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  This Issue:
    Calendar of Events
    Things to Expect & Do
    Trees for Special Areas
    A Date with History
    Annuals in the
          Landscape
    Buzz; A Book Review
    Velvet Mesquite
    Computer Corner
    Chilies
    Ask a Master Gardener
    How Herbicides Work
    The Unappreciated
          Smell of Rain
    East Valley Escape
    Word Wise
    Garden Insects of
          North America


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    Is Your Gardening
          Library Complete
    Citrus Clinics
The Master Gardener Journal


D I D   Y O U   K N O W ?


Velvet Mesquite: Great for Cooking and Eating
by Sue Hakala, Master Gardener

The Velvet Mesquite tree, Prosopis velutina, has one of the best tasting pods of all mesquite trees. The pods can be ground up or, soaked and used to smoke and flavor foods while cooking. This tree only grows naturally in the Sonoran Desert in Arizona and Sonora, Mexico. Deciduous, it can grow to 55 feet tall, known to put out roots to a depth of 160 feet and in a radius of 50-60 feet in a never-ending search for water. Most of the roots are in the upper three feet of the soil, where water and oxygen are.

Living up to 200 years, Velvet Mesquites grow up to elevations of 5,000 feet. Researchers that have re-photographed the exact same vista in the Sonoran Desert from 50 to 100 years ago, have discovered that the mesquite tree is overtaking the land by out-competing other species as they have deep water-seeking roots. Mesquites lately are retreating to large washes and flood plain areas as the water table drops.


Prosopis alba

Bees pollinate the tiny flowers of the Velvet Mesquite, and the resulting bean pods are up to eight inches long, with three distinct parts. The pods are most abundant during times of drought when they are most needed, saving the life of many animals and travelers in the past. Mesquite seeds/beans are scattered by animals that ingest them. Passing through the gut actually enhances germination. If not ingested, the seeds need to be tumbled in a wash flood to scarify the seed or weathered so that it can sprout. Mesquite trees, as with all members of the Legume family, put nitrogen back in to the soil that is starved by drought or over-grazing. Deer, quail and a wide variety of birds find shelter and hiding places within and under the mesquite. Mesquite wood is very hard and is quite attractive in furniture: the sapwood yields a yellow color, the heartwood a reddish-brown color.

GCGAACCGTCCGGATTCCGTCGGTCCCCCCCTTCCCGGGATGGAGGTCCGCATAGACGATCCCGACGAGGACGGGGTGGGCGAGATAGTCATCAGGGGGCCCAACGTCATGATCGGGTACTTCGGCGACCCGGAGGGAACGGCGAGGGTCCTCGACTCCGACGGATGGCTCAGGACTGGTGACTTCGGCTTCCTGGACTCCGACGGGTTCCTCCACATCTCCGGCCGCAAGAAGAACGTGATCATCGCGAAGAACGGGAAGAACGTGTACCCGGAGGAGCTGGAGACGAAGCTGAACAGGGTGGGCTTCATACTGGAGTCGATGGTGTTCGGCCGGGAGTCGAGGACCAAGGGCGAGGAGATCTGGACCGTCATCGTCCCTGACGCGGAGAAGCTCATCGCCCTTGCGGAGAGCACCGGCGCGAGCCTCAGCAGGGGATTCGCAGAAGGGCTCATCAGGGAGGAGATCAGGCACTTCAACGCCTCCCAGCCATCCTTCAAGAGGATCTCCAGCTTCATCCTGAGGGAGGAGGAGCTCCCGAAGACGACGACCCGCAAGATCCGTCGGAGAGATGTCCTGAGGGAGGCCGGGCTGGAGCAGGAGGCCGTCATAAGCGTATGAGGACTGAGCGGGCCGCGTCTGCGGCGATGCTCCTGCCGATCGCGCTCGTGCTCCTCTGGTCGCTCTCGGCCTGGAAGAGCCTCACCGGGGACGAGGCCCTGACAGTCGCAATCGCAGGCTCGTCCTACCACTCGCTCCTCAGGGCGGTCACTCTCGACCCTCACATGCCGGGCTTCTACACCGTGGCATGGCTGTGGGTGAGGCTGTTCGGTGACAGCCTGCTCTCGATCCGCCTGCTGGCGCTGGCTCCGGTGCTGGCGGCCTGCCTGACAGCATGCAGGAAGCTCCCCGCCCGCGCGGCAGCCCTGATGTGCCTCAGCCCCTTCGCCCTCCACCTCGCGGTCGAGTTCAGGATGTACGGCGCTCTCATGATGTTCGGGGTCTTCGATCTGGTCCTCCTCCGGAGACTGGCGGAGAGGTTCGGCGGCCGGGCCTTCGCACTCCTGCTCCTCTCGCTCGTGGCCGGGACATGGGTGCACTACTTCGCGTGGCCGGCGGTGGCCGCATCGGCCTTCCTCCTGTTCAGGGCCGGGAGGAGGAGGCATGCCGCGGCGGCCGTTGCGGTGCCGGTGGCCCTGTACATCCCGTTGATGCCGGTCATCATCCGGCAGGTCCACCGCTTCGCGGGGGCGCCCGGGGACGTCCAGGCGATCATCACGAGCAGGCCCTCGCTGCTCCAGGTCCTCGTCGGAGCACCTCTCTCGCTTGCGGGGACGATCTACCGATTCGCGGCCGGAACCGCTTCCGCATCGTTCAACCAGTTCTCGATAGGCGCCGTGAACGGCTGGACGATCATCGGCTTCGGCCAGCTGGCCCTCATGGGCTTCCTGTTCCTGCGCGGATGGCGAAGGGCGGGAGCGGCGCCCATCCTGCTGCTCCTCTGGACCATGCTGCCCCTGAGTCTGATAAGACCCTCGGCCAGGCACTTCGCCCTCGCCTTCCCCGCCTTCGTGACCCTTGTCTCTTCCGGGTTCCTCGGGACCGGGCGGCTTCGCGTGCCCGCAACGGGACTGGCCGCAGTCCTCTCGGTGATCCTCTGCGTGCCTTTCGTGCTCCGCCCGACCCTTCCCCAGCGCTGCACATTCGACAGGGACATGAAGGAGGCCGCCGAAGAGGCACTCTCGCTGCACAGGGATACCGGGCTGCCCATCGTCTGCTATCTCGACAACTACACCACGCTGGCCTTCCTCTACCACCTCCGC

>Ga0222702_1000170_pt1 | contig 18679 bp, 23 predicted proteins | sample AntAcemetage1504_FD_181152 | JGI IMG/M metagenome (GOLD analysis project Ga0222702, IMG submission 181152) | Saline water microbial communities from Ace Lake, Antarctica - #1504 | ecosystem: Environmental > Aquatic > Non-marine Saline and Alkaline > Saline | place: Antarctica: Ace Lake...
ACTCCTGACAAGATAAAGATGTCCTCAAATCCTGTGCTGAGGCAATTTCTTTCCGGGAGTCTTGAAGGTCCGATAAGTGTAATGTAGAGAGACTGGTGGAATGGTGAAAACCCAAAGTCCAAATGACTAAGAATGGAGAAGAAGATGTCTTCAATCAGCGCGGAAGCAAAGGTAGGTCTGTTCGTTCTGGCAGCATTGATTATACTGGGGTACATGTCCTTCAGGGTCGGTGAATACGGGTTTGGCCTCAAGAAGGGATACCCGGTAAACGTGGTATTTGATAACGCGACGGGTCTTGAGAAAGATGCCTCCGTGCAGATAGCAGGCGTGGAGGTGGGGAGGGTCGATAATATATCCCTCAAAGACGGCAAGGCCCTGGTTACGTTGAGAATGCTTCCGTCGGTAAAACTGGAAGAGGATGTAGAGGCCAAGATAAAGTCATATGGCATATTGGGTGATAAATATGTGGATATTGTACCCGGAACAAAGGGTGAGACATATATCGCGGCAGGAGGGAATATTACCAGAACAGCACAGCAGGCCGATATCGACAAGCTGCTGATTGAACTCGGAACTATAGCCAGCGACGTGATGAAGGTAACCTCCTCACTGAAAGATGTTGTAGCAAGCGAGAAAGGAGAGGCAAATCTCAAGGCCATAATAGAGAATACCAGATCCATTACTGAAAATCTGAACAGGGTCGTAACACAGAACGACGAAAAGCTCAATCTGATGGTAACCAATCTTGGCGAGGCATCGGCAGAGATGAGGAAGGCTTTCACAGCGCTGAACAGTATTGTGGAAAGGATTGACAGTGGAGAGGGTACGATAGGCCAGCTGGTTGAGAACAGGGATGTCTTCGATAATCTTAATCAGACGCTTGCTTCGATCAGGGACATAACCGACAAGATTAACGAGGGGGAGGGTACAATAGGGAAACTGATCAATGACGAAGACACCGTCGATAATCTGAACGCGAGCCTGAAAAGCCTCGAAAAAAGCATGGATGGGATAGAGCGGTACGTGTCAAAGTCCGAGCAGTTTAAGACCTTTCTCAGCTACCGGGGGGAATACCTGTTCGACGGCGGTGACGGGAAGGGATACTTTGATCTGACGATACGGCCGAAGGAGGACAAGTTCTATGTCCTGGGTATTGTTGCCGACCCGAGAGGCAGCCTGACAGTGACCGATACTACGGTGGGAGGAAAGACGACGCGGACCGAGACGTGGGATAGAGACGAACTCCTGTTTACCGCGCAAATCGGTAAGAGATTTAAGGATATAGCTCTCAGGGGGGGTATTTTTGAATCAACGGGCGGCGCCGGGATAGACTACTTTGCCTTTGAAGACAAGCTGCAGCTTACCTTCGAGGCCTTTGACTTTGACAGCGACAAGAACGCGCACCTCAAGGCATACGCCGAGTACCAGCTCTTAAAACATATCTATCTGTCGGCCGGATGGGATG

Prosopis chilensis

Cooking with Mesquite

Native Americans and chuckwagon cooks have loved the long-lasting coals and sweet smoky flavor that the mesquite tree gives when burned. There is nothing like mesquite to impart a delicious flavor to foods from vegetables to beef. The smell of poultry basted with tequila, roasting over glowing mesquite coals is fantastic.

If you have cut down a mesquite tree save the wood, dry it, and use it for cooking. It is best to use mesquite with stronger tasting foods that can stand up to the assertive flavor that the wood will impart. Make a wood fire in a barbecue grill, allow it to burn down creating glowing coals which will transmit a savory flavor to any of the following: pork ribs or chops, shrimp, salmon, quail, potatoes, corn, eggplant, squash, wild game, leeks, red pepper, steaks, burgers, chicken, and duck.

Soak dry mesquite chips or pods in some water for at least 30 minutes. Spread them over your barbecue coals to impart a smoky taste to pork, turkey, quail, beans, and salmon or, anything you'd like. Experiment with using the soaked chips or pods in a metal container placed on your barbecue to get a different flavor. Collect and save the pods for this purpose if you can, as they are a renewable resource, the wood isn't.


Prosopis pubescens

Green and juicy pods of the Velvet Mesquite simmered taste like snow peas or cherries. Not yet dry pods can be mashed and soaked in water to produce a nourishing drink. Ripe pods of the Velvet Mesquite are tan streaked with a reddish-purple color. Use a pole to bring down branches so that you can reach the pods to pick them off. Rinse pods to remove dirt. Pat them dry. Place pods on a cookie sheet. Bake at 150 degrees for 3 hours to kill the beetle larva inside, until pods are dry and crispy. Cool then whirl about 15 at a time in your blender for just a few seconds, and then sift twice to remove the fibers and seeds. Keep in an airtight container. Use the flour to make bread or, add to stews to thicken them and provide a protein punch. It is best to take a little taste test of the pods that you might want to use, as some trees produce very bitter tasting pods akin to burnt coffee or molasses. If you want to store the pods for smoking, be sure that they are oven dried, then store them in the freezer.

Up to 1/3 cup of mesquite flour can be substituted for regular flour in cookie, bread, cake and muffin recipes adding a touch of sweetness. Here are some of recipes from Ruth Greenhouse formerly of the Desert Botanical Garden:

Mesquite Cookies

Cream 1/2 cup margarine with 1/2 cup sugar. Add 2 eggs and mix well. Sift together 1/2 cup mesquite flour and 1 1/2 cups regular flour. Mix well. Bake at 375 degree for 8 to 10 minutes.

Mesquite Tea

Grind 2 cups dry mesquite beans in a blender. Add everything to 2 cups boiling water. Mix and strain through a fine sieve. Add 2 cups cool water. Chill or serve warm.

Photos by Candice Sherrill


Maricopa County Master Gardener Volunteer Information
Last Updated November 21, 2004
Author: Lucy K. Bradley, Extension Agent Urban Horticulture, University of Arizona Cooperative Extension, Maricopa County
© 1997 The University of Arizona, College of Agriculture and Life Sciences, Cooperative Extension in Maricopa County
Comments to Maricopa-hort@ag.arizona.edu 4341 E. Broadway Road, Phoenix, AZ 85040,
Voice: (602) 470-8086 ext. 301, Fax (602) 470-8092